Agenda item


            At the previous joint meeting held in January 2020, the BYF had presented its piece of research to the Elected Members of the People and Communities Committee on Relationship and Sexual Education (RSE).  This was entitled ‘Any Use?’


            The aims of the report were to find out young people’s opinions on RSE in Belfast; how useful young people find their current RSE; and if young people understand their rights in relation to RSE.


            The research had been undertaken in conjunction with the QUB Centre for Children’s Rights and Common Youth who had helped develop an online survey, designed survey questions, collect surveys from young people and analysed the findings. 771 young people had taken part in the survey and some of the main findings included the following:


            With regard to the right to receive RSE:


·         72% of young people said they knew they had a right to receive RSE in school;

·         52% of young people said they felt their right to RSE was not being met;

·         Only 23% felt that adults trusted young people to make their own choices about relationships and sex;

·         The proportion of 14 – 16 year olds saying their right was met (56%) was significantly higher than the proportion of those 17 or over saying this (43%); and

·         58% felt that adults did not trust them and one in five (20%) said they did not know if adults trusted them in this regard.


            The report then highlighted how young people described their RSE and, overall, negative word associations dominated those answers with the four most common being basic, unhelpful, useless and bias.


            With regard to learning about sexual relationships, the three most popular sources from which young people said they learned about relationships and sex were through friends and peers (62%); social media (55%); and lessons in school (54%).


            The survey then asked a range of questions about RSE in schools and how useful it was.  The vast majority of young people (86%) felt that school was the best place to receive RSE, yet only 60% of respondents said that this actually occurred.  In relation to how useful their RSE in school was, 66% of young people felt that the information they received was either “not very useful” or “not useful at all”, with only 10% saying that they thought the information they received was “very useful”.  The report then highlighted through which subjects RSE was taught in schools and questioned how the young people felt RSE should be delivered in schools and who should deliver it, with the most commonly given response being a qualified RSE teacher.  The survey also sought views on what should be taught to young people in RSE, with the most popular subject young people wanted to learn about was personal relationships.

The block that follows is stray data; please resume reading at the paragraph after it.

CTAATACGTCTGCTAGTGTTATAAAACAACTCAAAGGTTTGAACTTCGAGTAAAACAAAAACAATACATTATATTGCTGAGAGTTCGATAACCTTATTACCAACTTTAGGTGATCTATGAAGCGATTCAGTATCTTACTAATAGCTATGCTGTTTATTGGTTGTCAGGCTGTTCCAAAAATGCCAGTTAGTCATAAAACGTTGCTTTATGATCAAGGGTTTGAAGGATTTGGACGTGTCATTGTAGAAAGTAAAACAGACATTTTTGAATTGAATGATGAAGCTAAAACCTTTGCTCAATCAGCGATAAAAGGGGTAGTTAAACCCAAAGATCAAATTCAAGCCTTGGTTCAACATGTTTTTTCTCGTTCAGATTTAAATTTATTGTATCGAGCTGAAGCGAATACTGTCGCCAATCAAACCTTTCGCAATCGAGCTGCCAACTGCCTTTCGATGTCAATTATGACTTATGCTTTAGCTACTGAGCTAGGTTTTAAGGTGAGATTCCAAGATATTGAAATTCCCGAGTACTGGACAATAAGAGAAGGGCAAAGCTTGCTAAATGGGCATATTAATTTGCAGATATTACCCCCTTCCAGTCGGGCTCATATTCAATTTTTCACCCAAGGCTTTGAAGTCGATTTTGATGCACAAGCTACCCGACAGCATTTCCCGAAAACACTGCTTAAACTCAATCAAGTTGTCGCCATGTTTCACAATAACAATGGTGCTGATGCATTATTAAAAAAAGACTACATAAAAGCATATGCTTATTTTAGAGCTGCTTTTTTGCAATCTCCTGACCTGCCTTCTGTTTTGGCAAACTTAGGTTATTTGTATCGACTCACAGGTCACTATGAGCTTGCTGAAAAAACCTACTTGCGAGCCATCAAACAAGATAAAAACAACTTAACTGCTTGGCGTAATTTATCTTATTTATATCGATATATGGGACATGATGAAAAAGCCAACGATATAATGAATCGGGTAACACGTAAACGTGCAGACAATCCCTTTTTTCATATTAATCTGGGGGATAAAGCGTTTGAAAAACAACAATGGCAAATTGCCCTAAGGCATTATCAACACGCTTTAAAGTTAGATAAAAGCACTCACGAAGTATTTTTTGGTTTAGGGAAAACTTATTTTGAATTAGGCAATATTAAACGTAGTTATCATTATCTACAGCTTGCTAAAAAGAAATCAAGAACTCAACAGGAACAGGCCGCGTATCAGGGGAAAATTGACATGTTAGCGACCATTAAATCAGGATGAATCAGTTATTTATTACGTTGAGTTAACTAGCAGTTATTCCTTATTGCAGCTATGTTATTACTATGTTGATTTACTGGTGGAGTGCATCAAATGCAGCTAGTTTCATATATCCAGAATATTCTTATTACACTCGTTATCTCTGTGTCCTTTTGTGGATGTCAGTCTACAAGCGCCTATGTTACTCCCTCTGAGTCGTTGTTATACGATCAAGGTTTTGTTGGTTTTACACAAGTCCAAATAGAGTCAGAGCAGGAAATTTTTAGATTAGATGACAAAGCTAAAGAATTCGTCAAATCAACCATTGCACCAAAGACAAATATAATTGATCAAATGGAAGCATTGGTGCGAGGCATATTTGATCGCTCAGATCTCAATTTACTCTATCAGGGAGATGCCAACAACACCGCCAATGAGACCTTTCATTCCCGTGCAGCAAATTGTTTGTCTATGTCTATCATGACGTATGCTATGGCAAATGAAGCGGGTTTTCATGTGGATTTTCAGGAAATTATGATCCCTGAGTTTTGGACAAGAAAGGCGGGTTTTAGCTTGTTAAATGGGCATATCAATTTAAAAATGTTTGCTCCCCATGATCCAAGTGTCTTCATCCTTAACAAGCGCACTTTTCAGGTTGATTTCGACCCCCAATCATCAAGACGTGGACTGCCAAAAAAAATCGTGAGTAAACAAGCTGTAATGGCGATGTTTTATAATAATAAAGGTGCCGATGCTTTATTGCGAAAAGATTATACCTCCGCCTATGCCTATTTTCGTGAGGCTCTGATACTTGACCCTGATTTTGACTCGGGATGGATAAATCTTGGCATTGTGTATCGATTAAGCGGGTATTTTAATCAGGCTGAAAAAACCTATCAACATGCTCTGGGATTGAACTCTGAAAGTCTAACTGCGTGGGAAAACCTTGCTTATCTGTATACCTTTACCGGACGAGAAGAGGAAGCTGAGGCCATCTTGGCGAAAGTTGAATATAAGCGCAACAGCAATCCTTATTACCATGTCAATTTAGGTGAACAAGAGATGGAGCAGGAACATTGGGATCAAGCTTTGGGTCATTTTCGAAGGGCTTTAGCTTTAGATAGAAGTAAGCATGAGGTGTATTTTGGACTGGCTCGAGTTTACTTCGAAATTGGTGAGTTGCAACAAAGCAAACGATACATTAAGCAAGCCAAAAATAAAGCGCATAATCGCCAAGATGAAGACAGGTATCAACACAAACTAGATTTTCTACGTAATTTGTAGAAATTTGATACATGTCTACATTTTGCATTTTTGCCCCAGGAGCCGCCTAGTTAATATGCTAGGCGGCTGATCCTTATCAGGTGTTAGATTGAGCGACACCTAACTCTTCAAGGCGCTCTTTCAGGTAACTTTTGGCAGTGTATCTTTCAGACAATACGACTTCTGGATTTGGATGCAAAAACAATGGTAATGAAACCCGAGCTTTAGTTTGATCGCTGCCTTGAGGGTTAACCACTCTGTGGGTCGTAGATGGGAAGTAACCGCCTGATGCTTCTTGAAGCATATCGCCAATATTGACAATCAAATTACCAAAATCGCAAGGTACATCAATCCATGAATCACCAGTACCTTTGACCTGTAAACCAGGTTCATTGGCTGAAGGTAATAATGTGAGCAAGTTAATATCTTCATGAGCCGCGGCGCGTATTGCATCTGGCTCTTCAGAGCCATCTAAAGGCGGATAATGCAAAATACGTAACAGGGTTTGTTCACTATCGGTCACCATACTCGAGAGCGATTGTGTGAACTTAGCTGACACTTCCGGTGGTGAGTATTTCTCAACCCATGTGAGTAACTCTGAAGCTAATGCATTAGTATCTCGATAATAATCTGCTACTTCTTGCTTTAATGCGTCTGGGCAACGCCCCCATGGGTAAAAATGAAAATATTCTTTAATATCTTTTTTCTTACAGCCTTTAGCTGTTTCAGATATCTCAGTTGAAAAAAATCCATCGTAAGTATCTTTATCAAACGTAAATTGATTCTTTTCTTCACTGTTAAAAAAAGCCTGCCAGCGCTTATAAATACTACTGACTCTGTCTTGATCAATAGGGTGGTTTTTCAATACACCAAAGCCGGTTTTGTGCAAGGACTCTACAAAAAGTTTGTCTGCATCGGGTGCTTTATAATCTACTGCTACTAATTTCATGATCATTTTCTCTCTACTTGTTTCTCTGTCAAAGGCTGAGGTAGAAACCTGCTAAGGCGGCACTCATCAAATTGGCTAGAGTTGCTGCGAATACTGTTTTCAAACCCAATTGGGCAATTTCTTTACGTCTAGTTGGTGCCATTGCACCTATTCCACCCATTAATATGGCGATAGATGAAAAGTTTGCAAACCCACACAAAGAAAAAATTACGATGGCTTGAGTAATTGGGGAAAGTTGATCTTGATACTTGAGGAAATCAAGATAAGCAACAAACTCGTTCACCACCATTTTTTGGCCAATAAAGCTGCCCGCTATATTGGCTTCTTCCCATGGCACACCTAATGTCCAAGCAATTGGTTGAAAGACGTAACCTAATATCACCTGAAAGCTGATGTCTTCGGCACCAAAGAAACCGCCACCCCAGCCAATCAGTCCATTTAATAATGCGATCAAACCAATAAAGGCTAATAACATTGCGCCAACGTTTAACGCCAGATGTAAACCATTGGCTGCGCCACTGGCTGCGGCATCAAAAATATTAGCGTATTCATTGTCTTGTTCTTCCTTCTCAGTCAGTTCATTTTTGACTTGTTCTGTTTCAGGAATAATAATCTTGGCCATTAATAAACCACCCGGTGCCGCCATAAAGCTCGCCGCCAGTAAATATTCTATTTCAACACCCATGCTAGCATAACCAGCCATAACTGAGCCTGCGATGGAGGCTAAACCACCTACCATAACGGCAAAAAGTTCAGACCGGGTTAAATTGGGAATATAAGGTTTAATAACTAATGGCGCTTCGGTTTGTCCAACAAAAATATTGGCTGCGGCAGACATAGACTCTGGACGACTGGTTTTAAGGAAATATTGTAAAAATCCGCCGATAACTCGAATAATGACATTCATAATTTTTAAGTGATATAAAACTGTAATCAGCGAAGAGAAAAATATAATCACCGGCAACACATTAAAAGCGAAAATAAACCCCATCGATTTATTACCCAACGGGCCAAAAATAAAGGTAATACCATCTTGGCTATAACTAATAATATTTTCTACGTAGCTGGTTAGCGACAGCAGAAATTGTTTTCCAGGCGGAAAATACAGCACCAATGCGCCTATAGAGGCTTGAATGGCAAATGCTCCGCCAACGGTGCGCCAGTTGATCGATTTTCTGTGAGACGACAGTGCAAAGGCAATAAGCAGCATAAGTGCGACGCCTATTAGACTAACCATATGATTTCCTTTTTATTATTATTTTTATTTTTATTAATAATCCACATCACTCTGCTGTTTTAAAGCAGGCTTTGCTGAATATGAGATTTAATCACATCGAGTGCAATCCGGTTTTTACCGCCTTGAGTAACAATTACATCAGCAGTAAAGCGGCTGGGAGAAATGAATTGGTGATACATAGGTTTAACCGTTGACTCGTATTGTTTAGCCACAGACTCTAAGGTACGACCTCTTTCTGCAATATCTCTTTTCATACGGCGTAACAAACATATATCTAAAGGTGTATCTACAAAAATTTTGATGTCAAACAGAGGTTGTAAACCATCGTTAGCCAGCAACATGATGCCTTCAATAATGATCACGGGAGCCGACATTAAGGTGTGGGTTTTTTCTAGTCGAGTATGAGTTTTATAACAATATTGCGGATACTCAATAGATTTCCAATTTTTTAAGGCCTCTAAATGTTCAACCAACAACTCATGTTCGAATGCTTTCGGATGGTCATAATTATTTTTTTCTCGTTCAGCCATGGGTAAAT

The representatives of the forum then presented its recommendations for government and policy makers which were:


1.    To adopt a rights-based and proactive approach to relationship and sexual education;

2.    Work with young people to co-produce a RSE curricular programme for schools; and

3.    For such a curricular programme to be taught by specialised, qualified and trained staff.


            The Committee was advised that following the last meeting, where the findings had initially been presented, the Youth Forum been approached by representatives from the South Eastern Health and Social Care Board who had also been in attendance at the ‘Any Use?’ presentation in the City Hall.  They had expressed an interest in replicating the research in other council areas in Northern Ireland.  The Youth Forum was pleased with this opportunity, as they felt it would provide them with more substance when lobbying government to support and implement its recommendations.  They were currently looking at progressing how this research could be replicated effectively.  In addition, the representative reported that Joe Harris, Sexual Health Co-ordinator for the Belfast Health and Social Care Trust, had been invited to attend the BYF December meeting to discuss the findings.


            The Committee noted that, unfortunately as a result of the current restrictions, the official launch of the report which had been scheduled for March had been delayed. He advised that the BYF were now investigating a digital launch as well as a digital presentation to the Education Committee in Stormont.


            Members of the Committee commended the Belfast Youth Forum on its RSE campaign and the production of the report.